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What to Do in Hurricane Florence’s Aftermath

On behalf of Joel Rhine of Rhine Law Firm, P.C. posted October 19, 2018

The residents of North Carolina are beginning to piece together their lives after Hurricane Florence tore up the East Coast, claiming at least 43 lives on September 14, 2018. Countless trees are blocking roadways, making it difficult for homeowners to return to their properties to survey the damage and see what is salvageable. Officials are cautioning residents that five river gauges in North Carolina are still indicating major flood-stage waters, while an additional five are at moderate flood stage, meaning there is still potential for danger.

When making your way back to your home, safety should always be your first concern.

Before Making an Insurance Claim

It is important for homeowners to understand what their insurance policies cover. Most homeowners and renters policies cover property damaged by wind. So in the case of a hurricane destroying your roof, you would have coverage for your home and belongings that were damaged by rain.

But damage caused by floodwater is not covered under the standard homeowners or renters insurance policy. In most cases, flood insurance is purchased separately through the federal government’s National Flood Insurance Program or from a private insurer.

In addition, storm damage to your vehicles is normally covered under your auto insurance rather than your homeowners insurance. Knowing which policy will cover what damage will allow you to avoid wasted time contacting multiple insurance companies.

Making a Flood Insurance Claim

  1. Report your claim to your insurance company as soon as possible, as claims are handled on a first-come, first-served basis. You might not have information about the full scope of your loss, but getting the claim open, establishing a claim number, and having a point of contact at the insurance office can make the process less stressful.
  2. Keep detailed records of your contact with the insurance company. Write down your claim number and the name of any representatives to whom you speak, as well as the information discussed on each call. When possible, correspond via email to provide a good record of your interaction with agents and the information that was discussed.
  3. Keep all of your receipts and document any expenses related to your home or vehicle repairs, as well as your living expenses, while you are displaced from the hurricane damage. If your damage was caused by wind, your living expenses will likely be covered as well. For flooding, most living expenses are not covered. But keep all of your documentation and specifically ask your insurance agent about your particular policy coverage.
  4. When the claims adjuster arrives, ask if he or she is an employee of your insurance company or an independent adjuster. After natural disasters, it is not uncommon for insurance companies to use independent adjusters to decrease amount of time needed to process their policyholders’ claims. However, you will want to know if an independent adjuster has authorization to make claim decisions and payments on behalf of your insurance company. Also, ask for the in-house claims adjuster who will be managing your claim after the initial inspection in the event that you have questions during the processing of your claim.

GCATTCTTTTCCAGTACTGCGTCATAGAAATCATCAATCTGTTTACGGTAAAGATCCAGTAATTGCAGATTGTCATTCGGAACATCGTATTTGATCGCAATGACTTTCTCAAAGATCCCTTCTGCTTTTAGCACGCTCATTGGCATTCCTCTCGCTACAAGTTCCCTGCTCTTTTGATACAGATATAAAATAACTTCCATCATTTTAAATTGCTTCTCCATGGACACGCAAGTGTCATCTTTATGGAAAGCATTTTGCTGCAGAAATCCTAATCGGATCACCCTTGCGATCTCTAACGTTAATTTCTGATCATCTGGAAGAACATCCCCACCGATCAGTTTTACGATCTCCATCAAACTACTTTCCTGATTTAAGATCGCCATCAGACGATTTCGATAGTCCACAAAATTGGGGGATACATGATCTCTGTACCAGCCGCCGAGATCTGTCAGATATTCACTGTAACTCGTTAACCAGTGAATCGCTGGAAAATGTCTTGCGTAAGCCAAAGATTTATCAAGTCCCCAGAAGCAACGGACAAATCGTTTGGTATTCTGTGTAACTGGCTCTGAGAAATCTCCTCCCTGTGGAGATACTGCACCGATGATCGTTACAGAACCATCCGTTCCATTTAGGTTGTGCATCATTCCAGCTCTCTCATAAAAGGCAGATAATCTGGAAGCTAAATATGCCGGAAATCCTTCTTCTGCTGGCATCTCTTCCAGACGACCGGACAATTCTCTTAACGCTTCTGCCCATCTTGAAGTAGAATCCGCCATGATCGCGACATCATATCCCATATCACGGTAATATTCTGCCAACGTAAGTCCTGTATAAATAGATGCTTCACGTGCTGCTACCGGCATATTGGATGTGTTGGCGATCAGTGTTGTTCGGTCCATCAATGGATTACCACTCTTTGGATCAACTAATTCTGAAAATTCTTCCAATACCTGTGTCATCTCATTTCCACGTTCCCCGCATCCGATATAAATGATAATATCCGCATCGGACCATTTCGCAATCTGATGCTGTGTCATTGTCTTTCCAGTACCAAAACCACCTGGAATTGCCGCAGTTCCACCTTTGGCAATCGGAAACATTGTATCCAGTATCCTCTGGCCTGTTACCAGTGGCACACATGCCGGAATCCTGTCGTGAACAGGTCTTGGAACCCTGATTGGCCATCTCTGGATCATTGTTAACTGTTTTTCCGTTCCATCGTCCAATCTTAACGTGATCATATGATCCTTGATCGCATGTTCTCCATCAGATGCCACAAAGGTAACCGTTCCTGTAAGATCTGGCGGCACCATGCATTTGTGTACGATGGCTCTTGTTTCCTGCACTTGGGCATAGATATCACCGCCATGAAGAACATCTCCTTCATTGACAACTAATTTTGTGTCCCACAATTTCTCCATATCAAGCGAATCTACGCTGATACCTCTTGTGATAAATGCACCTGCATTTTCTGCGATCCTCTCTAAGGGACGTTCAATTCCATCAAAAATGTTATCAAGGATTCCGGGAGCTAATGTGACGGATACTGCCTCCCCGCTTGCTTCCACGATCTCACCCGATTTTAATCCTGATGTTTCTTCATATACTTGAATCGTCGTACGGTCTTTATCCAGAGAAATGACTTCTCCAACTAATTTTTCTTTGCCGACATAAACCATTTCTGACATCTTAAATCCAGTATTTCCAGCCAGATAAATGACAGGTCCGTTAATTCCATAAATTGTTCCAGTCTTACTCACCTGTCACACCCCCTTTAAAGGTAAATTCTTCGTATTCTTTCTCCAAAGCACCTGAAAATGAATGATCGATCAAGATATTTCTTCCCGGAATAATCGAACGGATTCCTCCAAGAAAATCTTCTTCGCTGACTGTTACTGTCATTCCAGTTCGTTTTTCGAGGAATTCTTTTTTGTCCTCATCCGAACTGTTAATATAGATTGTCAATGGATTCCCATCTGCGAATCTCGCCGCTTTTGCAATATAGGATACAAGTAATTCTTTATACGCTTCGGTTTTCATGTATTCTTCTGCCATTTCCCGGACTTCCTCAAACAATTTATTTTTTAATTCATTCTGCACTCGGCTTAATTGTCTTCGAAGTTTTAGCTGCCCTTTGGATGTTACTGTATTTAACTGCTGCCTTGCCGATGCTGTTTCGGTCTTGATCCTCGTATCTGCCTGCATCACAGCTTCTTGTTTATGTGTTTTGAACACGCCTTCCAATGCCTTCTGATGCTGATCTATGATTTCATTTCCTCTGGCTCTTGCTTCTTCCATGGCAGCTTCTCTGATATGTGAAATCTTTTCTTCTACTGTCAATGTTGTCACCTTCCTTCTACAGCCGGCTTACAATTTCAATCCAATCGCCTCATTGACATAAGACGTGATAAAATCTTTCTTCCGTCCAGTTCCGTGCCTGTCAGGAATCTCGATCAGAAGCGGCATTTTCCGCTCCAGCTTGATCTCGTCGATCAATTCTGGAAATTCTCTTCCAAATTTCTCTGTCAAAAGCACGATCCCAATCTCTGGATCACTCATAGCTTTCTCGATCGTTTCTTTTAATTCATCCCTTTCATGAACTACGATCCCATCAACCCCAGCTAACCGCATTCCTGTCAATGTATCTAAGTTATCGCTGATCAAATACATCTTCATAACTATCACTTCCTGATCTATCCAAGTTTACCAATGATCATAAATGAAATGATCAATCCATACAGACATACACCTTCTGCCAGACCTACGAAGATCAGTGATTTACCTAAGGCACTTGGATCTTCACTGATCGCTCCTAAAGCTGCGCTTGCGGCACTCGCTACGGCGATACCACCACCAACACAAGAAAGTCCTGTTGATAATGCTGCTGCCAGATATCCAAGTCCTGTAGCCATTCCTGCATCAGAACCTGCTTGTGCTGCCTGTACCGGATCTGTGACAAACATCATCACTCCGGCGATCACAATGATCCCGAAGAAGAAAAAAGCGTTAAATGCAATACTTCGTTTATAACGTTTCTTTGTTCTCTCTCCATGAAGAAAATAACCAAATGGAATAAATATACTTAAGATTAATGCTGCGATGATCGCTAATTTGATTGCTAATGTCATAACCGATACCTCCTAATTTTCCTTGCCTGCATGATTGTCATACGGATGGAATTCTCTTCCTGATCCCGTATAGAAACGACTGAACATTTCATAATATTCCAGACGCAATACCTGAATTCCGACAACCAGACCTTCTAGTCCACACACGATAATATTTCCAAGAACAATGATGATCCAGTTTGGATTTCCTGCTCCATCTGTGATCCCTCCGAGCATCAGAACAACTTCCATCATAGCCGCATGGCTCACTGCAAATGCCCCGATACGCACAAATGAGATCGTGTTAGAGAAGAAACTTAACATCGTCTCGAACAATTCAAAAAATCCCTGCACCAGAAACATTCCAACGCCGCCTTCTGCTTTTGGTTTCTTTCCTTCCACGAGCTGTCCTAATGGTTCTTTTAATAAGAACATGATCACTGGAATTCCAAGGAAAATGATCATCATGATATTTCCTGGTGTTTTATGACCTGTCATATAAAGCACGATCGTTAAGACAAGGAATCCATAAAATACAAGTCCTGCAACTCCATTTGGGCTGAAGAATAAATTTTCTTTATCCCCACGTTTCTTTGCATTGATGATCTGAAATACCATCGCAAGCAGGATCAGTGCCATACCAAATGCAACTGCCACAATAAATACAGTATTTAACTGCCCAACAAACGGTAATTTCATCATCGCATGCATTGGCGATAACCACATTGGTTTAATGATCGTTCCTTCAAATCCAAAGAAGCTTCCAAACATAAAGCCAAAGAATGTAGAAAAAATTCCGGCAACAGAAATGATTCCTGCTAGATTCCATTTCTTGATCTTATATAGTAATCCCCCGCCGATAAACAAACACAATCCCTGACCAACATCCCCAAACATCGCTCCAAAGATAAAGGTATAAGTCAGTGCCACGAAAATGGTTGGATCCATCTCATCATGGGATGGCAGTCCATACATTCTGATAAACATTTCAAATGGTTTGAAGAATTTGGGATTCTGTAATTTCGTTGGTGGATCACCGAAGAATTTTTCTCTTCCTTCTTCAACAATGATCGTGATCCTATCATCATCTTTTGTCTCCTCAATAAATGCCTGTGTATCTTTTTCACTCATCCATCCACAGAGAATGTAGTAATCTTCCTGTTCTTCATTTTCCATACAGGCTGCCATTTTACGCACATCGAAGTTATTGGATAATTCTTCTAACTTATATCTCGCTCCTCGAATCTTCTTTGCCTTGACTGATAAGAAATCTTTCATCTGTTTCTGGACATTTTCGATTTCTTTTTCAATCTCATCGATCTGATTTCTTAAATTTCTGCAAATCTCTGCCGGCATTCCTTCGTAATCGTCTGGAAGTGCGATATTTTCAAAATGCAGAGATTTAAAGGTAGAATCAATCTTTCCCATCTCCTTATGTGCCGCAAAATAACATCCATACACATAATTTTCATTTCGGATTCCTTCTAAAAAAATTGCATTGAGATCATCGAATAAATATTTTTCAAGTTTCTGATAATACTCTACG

When You Do NOT Have Flood Insurance

If you do not have flood insurance, you will still want to contact your homeowners or renters insurance company. Each company is different, and you will want to verify exactly what your policy will cover. Some companies will cover wind and water damage but not floodwater damage.

In addition, President Trump has declared certain counties to be disaster areas, which means that you might be able to receive assistance from the Federal Emergency Management Association (FEMA). To see if you qualify for individual assistance, visit disasterassistance.gov and enter your address. There are also several mobile FEMA offices operating in the disaster areas that can offer assistance with processing a request.

Avoid the Scam Artists

Sadly, disasters of any kind become a target for scam artists. Beware of any contractor who is soliciting business door to door. If you have questions about a contractor, contact the Better Business Bureau or check online for recommended contractors in your area. Only work with licensed and insured contractors, and only sign an agreement after securing multiple estimates. Only provide a down payment once the entire scope of work is outlined in writing and you have confirmed that the contact information and business are legitimate.

If you have questions regarding damage from Hurricane Florence, or a contractor you are working with to complete repairs to your home, contact Rhine Law Firm, P.C., at (910) 772-9960. Our team offers decades of experience in protecting the rights of Wilmington residents, and we are available to meet in the evening or on the weekend upon request.

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